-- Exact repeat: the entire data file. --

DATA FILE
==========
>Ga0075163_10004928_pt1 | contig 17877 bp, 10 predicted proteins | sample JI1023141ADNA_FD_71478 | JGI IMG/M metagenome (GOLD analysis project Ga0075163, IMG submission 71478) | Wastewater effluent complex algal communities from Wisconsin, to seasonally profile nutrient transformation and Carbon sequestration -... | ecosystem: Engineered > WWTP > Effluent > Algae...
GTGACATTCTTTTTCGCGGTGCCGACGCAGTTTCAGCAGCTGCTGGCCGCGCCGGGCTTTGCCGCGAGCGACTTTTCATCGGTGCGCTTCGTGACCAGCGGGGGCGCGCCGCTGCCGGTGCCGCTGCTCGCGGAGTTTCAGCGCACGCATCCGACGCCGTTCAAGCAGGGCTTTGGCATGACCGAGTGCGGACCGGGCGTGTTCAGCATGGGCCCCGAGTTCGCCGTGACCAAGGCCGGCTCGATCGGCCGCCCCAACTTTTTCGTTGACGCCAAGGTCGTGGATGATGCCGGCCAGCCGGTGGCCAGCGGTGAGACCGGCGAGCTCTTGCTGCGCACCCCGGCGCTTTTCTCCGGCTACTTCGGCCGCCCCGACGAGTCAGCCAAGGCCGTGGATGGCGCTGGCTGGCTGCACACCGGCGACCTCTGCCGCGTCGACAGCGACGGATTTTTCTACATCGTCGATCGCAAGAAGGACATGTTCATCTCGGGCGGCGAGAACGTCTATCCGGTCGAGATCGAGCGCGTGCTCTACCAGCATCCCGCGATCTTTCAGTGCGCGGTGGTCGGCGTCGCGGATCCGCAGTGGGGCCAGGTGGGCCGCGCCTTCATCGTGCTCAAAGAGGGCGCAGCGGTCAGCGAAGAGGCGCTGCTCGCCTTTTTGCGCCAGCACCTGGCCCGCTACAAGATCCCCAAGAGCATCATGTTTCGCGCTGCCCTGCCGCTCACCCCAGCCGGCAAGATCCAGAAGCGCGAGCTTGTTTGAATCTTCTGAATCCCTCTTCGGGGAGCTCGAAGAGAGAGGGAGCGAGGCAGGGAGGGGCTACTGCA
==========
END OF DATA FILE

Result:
>Ga0075163_10004928_pt1 | contig 17877 bp, 10 predicted proteins | sample JI1023141ADNA_FD_71478 | JGI IMG/M metagenome (GOLD analysis project Ga0075163, IMG submission 71478) | Wastewater effluent complex algal communities from Wisconsin, to seasonally profile nutrient transformation and Carbon sequestration -... | ecosystem: Engineered > WWTP > Effluent > Algae...
GTGACATTCTTTTTCGCGGTGCCGACGCAGTTTCAGCAGCTGCTGGCCGCGCCGGGCTTTGCCGCGAGCGACTTTTCATCGGTGCGCTTCGTGACCAGCGGGGGCGCGCCGCTGCCGGTGCCGCTGCTCGCGGAGTTTCAGCGCACGCATCCGACGCCGTTCAAGCAGGGCTTTGGCATGACCGAGTGCGGACCGGGCGTGTTCAGCATGGGCCCCGAGTTCGCCGTGACCAAGGCCGGCTCGATCGGCCGCCCCAACTTTTTCGTTGACGCCAAGGTCGTGGATGATGCCGGCCAGCCGGTGGCCAGCGGTGAGACCGGCGAGCTCTTGCTGCGCACCCCGGCGCTTTTCTCCGGCTACTTCGGCCGCCCCGACGAGTCAGCCAAGGCCGTGGATGGCGCTGGCTGGCTGCACACCGGCGACCTCTGCCGCGTCGACAGCGACGGATTTTTCTACATCGTCGATCGCAAGAAGGACATGTTCATCTCGGGCGGCGAGAACGTCTATCCGGTCGAGATCGAGCGCGTGCTCTACCAGCATCCCGCGATCTTTCAGTGCGCGGTGGTCGGCGTCGCGGATCCGCAGTGGGGCCAGGTGGGCCGCGCCTTCATCGTGCTCAAAGAGGGCGCAGCGGTCAGCGAAGAGGCGCTGCTCGCCTTTTTGCGCCAGCACCTGGCCCGCTACAAGATCCCCAAGAGCATCATGTTTCGCGCTGCCCTGCCGCTCACCCCAGCCGGCAAGATCCAGAAGCGCGAGCTTGTTTGAATCTTCTGAATCCCTCTTCGGGGAGCTCGAAGAGAGAGGGAGCGAGGCAGGGAGGGGCTACTGCA